Speaker

Jennifer is a profound speaker on educational history in relation to education policy. She is passionate about K-20+ public, private, and parochial education and speaks on macro- and micro- policy through a historical lens that helps aid in the development, implementation, and strategic planning for education and educational policy in today's modern society. She also speaks on the integration of inclusivity and democratic practices that provide the best outcomes for parents, students, educators, and administrators in current times.

As a veteran of the United States Air Force, Jennifer also speaks and consults on policy development and implementation of public policy geared toward military members, veterans, and their families.

Scholar

Jennifer is a doctoral student at The Ohio State University. Her focus area is education policy with an emphasis on U.S. history in both early and modern America.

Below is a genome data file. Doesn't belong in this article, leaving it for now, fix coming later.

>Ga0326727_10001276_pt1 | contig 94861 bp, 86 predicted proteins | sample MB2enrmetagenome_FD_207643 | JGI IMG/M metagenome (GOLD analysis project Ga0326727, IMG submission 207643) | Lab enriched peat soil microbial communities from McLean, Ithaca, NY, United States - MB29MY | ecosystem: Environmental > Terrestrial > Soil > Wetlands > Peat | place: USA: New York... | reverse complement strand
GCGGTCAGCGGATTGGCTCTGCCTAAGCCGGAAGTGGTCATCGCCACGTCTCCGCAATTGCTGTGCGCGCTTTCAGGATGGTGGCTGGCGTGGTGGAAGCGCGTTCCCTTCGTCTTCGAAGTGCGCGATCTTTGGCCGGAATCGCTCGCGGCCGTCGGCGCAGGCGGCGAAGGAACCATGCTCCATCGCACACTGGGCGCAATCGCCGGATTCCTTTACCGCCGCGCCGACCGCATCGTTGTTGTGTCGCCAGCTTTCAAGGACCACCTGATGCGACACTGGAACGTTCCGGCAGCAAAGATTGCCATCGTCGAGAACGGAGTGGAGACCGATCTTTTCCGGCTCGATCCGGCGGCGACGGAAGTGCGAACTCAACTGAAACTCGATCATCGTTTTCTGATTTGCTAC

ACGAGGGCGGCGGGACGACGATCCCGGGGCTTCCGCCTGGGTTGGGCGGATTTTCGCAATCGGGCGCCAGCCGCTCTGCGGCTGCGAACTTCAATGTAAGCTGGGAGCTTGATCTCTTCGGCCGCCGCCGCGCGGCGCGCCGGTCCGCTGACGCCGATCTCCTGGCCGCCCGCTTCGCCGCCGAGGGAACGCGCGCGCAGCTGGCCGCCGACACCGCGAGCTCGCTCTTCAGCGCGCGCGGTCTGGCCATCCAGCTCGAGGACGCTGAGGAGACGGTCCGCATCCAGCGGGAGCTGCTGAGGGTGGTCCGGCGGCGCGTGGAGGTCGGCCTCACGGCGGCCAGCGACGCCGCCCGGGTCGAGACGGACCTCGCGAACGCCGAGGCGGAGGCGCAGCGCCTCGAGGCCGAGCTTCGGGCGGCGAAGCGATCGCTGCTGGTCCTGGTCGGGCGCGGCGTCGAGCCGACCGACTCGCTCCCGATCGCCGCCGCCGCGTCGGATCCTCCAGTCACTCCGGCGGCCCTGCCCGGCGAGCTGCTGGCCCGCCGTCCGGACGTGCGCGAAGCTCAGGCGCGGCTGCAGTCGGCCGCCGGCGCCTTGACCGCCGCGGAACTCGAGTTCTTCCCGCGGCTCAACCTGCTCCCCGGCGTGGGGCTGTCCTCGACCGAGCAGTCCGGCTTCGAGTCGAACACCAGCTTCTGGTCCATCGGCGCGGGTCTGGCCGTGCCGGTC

She is committed to expanding her knowledge through an active and vast research agenda. She strives to innovate through scholarship and has presented her research at national and international conferences.

Her current research project is a historical look at education policy and development in pre-statehood territorial Arizona (1863-1912) and the foundations of the first public and private schools including the "Indian" boarding schools.

She is currently writing a micro-history of territorial Tucson, Arizona and how the Sisters of St. Joseph of the Carondelet established one of the first schools in Arizona. 

 

Consultant

Jennifer tailors and customizes her program for each institution, providing the most in-depth and thoughtful guidance backed by research. Collaboration is highly valued and understanding the entire organization is vital. She offers learning outcomes, strategic plans, technical guidance, and long-term evaluations to organizations that meet the needs of the 21st century. She embeds research findings and practical actions to implement to achieve your intended results. Jennifer's passion is to turn historical and modern research and theory into practical and tangible guidance for the future.